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Showing posts from November, 2011

Modeling with Octave

The discipline of machine learning (ML) can be understood as a particular study of data. Data is everything, and it contains patterns and a certain degree of uncertainty. The aim of the field is to identify those and exploit them to solve complex problems. Often algorithms for obtaining such patterns are not easy to implement, involving abstract mathematical concepts and vague descriptions of the internal processes that guide the learning mechanisms. In this particularly discouraging environment there are several useful tools to help with the understanding of the ML techniques. Octave is such a tool.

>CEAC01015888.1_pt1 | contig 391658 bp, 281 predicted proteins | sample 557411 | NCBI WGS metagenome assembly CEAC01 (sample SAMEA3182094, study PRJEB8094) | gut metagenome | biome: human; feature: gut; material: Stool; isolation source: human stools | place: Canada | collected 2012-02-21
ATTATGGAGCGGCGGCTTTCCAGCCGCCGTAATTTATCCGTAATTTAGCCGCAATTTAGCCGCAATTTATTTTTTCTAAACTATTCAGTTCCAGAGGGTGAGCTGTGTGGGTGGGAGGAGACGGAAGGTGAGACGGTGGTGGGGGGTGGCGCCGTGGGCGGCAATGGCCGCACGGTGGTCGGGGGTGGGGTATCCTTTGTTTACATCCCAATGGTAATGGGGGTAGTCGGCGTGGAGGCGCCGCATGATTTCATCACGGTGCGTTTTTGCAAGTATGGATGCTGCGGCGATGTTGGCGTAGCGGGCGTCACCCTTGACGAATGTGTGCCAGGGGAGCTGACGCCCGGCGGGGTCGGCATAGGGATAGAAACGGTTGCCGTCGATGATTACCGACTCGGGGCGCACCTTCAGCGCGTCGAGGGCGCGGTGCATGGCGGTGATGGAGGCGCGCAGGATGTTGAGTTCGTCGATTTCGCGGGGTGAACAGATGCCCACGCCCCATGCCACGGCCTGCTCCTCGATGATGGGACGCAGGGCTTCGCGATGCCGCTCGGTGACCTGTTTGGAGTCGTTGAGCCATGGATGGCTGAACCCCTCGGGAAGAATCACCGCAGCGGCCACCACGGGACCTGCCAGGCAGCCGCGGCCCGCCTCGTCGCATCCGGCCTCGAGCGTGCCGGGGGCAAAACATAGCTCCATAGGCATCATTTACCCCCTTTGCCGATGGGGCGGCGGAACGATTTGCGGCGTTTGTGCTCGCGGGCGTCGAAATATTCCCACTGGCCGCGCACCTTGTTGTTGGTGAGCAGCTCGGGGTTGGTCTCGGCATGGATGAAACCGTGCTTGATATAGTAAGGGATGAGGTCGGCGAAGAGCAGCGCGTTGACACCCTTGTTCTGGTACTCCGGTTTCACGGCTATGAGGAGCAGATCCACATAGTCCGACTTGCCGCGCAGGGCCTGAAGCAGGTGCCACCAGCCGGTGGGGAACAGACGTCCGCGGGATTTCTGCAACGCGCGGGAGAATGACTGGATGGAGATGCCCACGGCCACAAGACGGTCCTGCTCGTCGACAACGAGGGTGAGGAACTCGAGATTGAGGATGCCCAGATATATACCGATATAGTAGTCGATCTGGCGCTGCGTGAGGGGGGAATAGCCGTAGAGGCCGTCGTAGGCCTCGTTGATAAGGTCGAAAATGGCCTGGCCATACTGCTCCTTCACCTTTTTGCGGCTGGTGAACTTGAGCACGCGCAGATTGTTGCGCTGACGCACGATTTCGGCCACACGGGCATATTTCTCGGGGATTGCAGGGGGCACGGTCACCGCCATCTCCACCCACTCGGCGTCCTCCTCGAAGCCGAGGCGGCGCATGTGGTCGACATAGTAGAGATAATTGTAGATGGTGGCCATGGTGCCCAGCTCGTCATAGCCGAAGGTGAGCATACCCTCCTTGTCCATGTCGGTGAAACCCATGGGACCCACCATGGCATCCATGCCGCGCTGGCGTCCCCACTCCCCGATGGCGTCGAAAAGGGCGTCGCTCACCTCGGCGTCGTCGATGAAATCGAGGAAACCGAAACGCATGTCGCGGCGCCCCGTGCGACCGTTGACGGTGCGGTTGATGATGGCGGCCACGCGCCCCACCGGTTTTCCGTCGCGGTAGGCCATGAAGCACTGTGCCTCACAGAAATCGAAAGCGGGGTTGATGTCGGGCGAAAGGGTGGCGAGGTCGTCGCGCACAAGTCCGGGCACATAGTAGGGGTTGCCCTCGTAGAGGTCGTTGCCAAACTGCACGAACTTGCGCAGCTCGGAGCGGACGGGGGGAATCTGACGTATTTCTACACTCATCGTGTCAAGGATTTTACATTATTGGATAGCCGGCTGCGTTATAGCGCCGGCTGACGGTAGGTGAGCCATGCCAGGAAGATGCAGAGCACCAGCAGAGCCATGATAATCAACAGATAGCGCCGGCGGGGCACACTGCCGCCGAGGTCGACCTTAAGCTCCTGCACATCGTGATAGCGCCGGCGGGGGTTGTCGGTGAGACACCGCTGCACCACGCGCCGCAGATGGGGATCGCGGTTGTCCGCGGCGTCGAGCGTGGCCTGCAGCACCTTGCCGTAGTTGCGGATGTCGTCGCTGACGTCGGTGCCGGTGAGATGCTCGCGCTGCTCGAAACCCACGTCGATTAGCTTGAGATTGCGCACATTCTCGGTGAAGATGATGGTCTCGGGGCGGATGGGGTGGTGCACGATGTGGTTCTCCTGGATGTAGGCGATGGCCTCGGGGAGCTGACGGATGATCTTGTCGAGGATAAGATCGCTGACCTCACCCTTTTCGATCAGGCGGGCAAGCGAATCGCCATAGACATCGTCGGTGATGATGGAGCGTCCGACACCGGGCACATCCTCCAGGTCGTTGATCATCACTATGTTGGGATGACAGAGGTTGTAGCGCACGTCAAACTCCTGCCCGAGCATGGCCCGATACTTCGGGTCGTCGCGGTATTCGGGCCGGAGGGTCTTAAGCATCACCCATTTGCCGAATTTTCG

Octave allows the extensive use of vectorization to exploit parallelism and modeling complex algorithms in a very fourth-generation programming language fashion. I started with Octave due to Standord's ml-class course and I have to say that the experience has been very positive. In one of the exercises we had to implement a handwritten character recognizer, that is, a type of perceptr…